While they were writing this book, Chris and Kristin occasionally worried that they were “giving away the MSC store,” but their wish to disseminate self-compassion training widely in the safest and most effective manner is the reason for so much helpful detail found in this book. They wanted to err on the side of providing too much information rather than too little, giving professionals an understanding of self-compassion training at a granular level and affording professionals the chance to pick and choose what they need. This book will also serve as an important resource for trained MSC teachers, currently numbering over 2000 around the globe, for years to come.
The authors have collected some golden nuggets of teaching wisdom that they generously share throughout the book. One of their favorites comes from family therapist and teacher trainer, Michelle Becker, who suggests to teachers, “Find your own voice, not your own curriculum,” alluding to the meticulous work that has gone into refining the content and delivery of the course materials. Psychologist Steve Hickman, the Executive Director of the Center for Mindful Self-Compassion, offers the sage counsel to “take a half-step back” when teaching, so as to allow participants the chance to have their own experience and to combat the striving that new teachers often exhibit in their excitement to share the material.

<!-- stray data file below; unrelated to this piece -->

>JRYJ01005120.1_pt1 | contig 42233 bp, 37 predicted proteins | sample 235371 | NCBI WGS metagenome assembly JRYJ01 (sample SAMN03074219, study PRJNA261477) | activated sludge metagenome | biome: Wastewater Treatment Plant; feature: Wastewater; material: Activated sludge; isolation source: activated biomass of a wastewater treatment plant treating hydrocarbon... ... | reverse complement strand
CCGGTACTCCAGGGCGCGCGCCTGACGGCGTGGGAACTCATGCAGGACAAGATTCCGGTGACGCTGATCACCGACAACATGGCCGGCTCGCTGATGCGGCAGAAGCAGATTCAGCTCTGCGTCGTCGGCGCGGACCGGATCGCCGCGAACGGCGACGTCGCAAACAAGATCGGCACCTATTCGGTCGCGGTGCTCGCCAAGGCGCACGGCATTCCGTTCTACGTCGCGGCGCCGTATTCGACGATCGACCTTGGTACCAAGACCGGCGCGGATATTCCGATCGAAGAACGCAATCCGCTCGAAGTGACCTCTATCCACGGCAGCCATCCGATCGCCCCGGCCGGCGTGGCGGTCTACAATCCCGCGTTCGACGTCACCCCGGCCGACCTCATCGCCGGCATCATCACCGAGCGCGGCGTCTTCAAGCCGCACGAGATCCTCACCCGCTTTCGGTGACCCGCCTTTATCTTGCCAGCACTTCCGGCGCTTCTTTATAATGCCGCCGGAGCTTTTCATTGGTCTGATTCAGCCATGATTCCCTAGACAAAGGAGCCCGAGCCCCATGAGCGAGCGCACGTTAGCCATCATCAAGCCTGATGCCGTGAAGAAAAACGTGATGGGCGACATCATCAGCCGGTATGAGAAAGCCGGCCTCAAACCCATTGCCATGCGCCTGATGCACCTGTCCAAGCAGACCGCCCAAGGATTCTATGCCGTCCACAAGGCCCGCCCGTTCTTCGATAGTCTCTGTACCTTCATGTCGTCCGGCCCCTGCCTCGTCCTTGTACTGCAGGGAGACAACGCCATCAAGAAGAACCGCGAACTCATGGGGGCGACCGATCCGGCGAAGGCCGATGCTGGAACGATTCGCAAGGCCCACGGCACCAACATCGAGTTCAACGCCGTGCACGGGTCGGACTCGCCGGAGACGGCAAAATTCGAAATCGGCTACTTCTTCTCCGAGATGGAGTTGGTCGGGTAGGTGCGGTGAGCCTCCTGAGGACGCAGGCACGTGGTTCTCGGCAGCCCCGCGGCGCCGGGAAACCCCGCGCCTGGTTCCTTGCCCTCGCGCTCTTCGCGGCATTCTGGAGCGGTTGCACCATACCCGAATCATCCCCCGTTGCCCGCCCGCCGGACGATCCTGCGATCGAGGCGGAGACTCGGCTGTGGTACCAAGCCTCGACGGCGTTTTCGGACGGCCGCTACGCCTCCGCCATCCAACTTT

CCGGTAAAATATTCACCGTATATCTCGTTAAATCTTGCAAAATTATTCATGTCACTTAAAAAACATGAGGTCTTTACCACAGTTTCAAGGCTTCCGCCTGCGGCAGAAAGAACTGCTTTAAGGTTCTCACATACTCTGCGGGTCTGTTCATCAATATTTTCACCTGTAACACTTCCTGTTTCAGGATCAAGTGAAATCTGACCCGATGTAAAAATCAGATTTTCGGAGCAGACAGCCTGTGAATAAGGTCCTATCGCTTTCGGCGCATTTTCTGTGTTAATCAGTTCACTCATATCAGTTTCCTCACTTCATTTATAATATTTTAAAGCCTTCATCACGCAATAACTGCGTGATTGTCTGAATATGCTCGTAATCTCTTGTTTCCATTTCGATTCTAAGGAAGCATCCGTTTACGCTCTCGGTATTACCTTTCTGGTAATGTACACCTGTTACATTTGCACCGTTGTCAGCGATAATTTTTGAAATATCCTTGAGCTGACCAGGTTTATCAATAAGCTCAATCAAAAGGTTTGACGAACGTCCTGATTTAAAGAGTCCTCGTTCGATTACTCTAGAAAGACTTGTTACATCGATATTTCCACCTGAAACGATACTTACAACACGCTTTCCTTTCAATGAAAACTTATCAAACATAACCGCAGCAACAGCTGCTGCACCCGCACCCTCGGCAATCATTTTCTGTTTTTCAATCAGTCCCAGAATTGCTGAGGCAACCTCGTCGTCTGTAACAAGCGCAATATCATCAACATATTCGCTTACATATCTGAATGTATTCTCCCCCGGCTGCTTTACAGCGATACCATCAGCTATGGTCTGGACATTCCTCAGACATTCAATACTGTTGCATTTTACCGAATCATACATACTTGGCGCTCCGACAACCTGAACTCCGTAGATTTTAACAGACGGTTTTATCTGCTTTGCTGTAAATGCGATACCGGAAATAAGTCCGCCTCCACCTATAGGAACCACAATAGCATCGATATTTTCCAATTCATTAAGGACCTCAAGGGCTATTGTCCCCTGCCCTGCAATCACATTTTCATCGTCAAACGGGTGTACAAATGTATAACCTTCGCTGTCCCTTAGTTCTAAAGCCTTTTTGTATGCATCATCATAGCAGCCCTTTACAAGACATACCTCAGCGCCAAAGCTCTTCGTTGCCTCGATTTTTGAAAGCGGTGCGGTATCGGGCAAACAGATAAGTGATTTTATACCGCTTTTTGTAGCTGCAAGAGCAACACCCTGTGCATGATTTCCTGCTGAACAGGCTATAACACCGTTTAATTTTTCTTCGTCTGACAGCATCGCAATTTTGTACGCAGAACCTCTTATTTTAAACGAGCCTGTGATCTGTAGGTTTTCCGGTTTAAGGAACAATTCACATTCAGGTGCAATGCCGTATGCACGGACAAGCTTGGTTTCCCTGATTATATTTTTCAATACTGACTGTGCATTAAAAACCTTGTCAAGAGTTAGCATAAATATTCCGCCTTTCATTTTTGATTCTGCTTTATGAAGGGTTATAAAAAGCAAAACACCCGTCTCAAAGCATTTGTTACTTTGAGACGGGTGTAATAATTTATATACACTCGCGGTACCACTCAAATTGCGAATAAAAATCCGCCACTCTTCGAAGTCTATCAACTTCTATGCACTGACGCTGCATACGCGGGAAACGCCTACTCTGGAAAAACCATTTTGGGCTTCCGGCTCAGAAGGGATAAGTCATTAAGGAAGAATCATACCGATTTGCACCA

A vigorous emphasis on teaching safely
“Over the years,” explains Chris, “we have learned that there are many different levels of effectiveness, and what we tried to put in this book is what we have discovered to be the most effective way.”